Food column returns with new Italian meal with friends
by Alan Reed
May 28, 2008 | 0 0 comments | 1 1 recommendations | email to a friend | print
Many of you have asked me what has become of my column in the past few weeks. Honestly, with summer fast approaching, I’ve been about as busy as can be with one story or another. Last week, my mother came to visit and I took a few days off to spend time with her.

Spending time with mum is great. Our family welcomed seven-pound Elizabeth Rose Sanborn, daughter of Cousins Laura and Rick to the fold last Thursday. She’s a beautiful little girl, and mum and I both could not be happier for her parents and grandparents. We got to meet her on Saturday. What a cute little one.

With mum safely back in Florida, Hawkins asked me for dinner on Sunday night. We were joined by his sister Elsbeth. Hawkins requested pasta with Alfredo sauce, though with my mother taking me out to eat several times during her visit, I decided we needed to eat a lighter sauce on our pasta.

Growing up, mum made plenty of pastas. One of my favorites turned out to be pesto sauce, made with ground basil leaves, nuts- either pine or walnuts and plenty of cheese. She always omitted garlic, never liking its flavor even in the slightest, though I never had a problem with it. Were she joining us, I would have probably skipped it for that meal.

Surprisingly, pesto sauce is very easy to make. The best sauces start with fresh basil leaves instead of dried. I lucked out and found just what I needed in a local grocery. It takes a lot of basil, four of the plastic packs containing fresh herbs.

Hawkins went to work plucking leaves from stems as I prepared other vegetables for the meal. In all, we probably had two cups of bright green aromatic leaves when we were done. Place them in a blender with three whole, peel cloves of garlic and grind them up until smooth. To emulsify the sauce, use a half-cup of extra-virgin olive oil. Again, I champion the extra-virgin oil for its strong flavor that compliments the sauce perfectly. To give the sauce some body and a nutty flavor, add three tablespoons of walnuts. Some recipes call for toasted nuts, though I added them raw for a natural flavor. The sauce needs cheese too, so add a quarter cup of the best grated Parmesan cheese available.

That’s the basic pesto, but you know I like a little heat in my food. Fire the sauce up with just a teaspoon of red pepper flakes. With all the ingredients ready, use the blender to grind everything into a smooth paste. If the sauce seems thick, or the blender has problems chopping everything, add an extra tablespoon of oil. Add salt and pepper to taste.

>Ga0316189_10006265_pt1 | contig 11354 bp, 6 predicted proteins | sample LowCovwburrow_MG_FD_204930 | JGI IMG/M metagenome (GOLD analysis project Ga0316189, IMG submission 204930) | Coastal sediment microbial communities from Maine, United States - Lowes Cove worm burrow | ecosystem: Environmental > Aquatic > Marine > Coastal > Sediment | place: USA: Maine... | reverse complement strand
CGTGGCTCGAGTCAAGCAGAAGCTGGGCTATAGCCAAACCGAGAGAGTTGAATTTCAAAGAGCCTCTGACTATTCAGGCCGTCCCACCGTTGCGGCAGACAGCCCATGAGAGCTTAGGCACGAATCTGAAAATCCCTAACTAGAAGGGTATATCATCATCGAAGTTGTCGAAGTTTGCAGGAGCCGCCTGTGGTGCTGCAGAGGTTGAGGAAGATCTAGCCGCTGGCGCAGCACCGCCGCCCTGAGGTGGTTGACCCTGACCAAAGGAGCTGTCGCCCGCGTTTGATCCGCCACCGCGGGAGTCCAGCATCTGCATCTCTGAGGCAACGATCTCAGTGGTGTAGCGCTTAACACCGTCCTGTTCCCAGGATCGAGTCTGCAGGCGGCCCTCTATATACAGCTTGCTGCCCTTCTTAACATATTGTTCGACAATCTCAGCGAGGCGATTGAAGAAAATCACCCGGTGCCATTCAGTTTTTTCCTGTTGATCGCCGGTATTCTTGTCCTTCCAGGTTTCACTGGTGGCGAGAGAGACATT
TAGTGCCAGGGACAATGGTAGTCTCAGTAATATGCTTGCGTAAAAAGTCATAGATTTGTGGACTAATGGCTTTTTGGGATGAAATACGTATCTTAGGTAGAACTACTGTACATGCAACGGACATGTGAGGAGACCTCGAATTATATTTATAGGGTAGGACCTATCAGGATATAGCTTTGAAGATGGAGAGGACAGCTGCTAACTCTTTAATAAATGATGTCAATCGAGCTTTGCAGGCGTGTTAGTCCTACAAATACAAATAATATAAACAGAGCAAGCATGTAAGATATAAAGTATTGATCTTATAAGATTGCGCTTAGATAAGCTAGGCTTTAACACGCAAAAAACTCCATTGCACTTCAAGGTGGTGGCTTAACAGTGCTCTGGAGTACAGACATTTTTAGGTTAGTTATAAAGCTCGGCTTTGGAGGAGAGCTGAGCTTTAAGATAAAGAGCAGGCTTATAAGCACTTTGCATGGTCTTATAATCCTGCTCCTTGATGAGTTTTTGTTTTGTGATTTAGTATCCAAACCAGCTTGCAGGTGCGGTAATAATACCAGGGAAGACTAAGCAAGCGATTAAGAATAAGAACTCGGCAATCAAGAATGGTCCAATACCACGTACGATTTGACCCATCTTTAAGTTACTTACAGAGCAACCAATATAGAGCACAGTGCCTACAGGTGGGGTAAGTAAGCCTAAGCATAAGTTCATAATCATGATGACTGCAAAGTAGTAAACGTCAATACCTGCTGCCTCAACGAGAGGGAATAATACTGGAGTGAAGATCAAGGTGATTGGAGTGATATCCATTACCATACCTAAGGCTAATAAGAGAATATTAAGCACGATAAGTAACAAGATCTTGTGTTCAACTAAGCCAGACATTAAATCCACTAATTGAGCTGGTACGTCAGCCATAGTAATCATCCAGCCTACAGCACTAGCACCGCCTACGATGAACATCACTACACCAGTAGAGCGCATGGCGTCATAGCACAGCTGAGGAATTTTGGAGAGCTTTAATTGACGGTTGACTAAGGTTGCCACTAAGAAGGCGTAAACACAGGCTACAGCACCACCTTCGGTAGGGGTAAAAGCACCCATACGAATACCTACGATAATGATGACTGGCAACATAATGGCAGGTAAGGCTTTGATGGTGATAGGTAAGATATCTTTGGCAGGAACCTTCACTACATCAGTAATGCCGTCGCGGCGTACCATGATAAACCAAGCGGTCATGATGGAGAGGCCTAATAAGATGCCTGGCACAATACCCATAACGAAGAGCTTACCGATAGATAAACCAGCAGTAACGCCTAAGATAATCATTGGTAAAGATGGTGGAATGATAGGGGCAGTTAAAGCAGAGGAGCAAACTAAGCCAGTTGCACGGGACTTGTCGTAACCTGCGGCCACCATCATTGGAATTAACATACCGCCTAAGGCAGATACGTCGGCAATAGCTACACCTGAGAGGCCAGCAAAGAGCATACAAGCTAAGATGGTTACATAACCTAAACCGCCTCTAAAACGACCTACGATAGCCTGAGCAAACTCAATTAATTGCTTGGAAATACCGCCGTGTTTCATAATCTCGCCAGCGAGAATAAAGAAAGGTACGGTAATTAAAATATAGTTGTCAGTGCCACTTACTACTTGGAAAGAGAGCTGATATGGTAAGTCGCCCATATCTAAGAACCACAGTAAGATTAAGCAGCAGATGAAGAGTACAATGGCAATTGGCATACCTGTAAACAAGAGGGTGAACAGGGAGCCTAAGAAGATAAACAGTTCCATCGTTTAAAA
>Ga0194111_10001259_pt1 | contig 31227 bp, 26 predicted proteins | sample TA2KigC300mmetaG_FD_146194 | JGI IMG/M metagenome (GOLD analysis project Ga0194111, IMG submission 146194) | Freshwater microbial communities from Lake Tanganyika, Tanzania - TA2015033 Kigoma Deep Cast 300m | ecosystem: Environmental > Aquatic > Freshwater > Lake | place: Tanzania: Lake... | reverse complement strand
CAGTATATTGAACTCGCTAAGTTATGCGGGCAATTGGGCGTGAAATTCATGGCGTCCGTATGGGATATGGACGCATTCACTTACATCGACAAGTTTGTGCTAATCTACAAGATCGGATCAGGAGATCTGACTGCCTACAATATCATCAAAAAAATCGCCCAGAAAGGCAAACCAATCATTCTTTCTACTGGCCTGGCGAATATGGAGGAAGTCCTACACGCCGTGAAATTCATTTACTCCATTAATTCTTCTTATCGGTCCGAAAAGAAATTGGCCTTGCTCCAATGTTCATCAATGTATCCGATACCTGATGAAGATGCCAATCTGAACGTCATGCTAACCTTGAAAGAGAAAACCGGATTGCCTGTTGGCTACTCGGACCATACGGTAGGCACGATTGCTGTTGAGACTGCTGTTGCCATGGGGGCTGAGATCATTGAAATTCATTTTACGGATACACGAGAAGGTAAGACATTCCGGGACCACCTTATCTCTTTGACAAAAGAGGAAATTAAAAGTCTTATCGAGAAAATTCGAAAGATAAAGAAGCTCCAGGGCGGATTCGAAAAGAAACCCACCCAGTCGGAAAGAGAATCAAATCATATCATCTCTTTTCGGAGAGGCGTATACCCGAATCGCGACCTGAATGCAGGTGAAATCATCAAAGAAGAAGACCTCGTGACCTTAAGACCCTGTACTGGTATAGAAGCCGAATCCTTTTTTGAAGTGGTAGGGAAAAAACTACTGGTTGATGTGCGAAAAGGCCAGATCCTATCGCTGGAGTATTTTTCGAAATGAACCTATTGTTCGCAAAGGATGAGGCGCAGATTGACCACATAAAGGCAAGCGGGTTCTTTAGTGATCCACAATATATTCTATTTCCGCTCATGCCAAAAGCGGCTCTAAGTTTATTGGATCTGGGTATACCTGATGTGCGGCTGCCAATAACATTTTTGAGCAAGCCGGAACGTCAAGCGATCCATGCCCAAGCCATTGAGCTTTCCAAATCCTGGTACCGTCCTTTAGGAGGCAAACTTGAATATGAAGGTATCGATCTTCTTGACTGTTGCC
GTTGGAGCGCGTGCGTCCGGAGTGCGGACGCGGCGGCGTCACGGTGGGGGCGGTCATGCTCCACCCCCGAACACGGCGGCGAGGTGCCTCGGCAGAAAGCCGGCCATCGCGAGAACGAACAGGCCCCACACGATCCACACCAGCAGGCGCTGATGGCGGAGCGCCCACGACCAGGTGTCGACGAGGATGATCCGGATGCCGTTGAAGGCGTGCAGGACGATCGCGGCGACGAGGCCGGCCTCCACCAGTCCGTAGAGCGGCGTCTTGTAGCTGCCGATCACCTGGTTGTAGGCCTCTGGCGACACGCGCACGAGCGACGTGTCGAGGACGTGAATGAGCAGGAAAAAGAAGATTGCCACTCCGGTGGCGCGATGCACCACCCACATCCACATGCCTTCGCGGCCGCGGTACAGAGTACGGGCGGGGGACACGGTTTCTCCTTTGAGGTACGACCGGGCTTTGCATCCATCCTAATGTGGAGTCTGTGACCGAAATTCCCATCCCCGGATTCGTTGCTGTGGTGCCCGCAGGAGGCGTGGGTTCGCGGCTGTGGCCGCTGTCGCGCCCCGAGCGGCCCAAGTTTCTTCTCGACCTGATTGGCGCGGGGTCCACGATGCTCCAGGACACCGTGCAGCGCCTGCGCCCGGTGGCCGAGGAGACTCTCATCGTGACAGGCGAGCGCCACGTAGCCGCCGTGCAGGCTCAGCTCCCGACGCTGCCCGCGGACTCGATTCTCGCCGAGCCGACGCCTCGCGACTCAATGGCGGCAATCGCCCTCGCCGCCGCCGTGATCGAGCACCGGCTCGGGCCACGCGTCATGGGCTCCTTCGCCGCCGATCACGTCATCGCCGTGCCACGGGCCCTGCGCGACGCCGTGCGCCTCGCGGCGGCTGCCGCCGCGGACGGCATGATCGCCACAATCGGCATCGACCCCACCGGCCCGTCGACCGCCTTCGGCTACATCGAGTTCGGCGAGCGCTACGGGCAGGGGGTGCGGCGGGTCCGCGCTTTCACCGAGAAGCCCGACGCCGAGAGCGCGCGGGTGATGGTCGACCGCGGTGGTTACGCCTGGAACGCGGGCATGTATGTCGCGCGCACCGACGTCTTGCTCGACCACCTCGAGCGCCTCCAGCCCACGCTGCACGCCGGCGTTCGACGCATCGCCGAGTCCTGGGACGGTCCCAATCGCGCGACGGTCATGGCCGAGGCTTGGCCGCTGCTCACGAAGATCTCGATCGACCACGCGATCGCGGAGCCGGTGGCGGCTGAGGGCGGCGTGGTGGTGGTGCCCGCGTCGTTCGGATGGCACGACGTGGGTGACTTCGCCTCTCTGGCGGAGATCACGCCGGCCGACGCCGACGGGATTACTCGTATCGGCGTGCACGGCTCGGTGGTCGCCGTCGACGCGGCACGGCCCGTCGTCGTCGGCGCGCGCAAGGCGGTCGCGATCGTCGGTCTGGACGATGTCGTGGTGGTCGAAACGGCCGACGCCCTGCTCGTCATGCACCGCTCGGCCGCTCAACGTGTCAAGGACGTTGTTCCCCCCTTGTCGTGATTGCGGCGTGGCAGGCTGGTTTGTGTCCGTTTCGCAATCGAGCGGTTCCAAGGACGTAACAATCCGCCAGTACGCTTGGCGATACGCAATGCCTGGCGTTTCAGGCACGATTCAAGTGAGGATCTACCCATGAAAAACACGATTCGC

Now that the sauce is ready, add whatever you want to your pasta. I sautéed some chicken tenders in olive oil, seasoned with oregano, basil, minced garlic, rosemary, salt and pepper. As the chicken begins to sizzle, cover the skillet to roast it evenly, then flip it over to brown the other side.

Pasta is always better with some vegetables. I began by sautéing a chopped sweet onion and a green pepper in oil before adding a pack of precut carrots, broccoli and cauliflower. When the vegetables are tender, they are ready for the pasta.

For my pasta, I opted for whole-wheat penne. It provided plenty of body and carried the pesto from plate to mouth perfectly. Boil the dried pasta according to directions, adding maybe a chopped clove of garlic, a tablespoon each of oregano, basil and parsley with two tablespoons of oil prior to boiling. As the pasta nears readiness, take four tablespoons of the boiling water from the pot and add it to the pesto paste to thin it out.

Once the pasta is ready, drain it and throw it into a bowl. Add the pesto, and toss it with the chicken and vegetables. Top it all off with Parmesan cheese and serve it as a delicious one-dish meal for about six diners, or just three of us, with plenty of leftovers.

As we ate our pasta, we watched the new HBO movie “Recount,” about the Presidential election in my home state of Florida. At the time, I got sick of Flori-duh cracks and ‘hanging chad” jokes. Seeing it seven years later through the eyes of participants gave me a new understanding of what really happened. Anyone who follows politics would do well to see the movie. If nothing else, perhaps the knowledge of the event will prevent it from happening again. Denis Leary, Kevin Spacy, Laura Dern and John Hurt turned in excellent performances. With the supper gang back together, tasty, yet light pasta and savvy political drama, a good time was had by all. Good eating.
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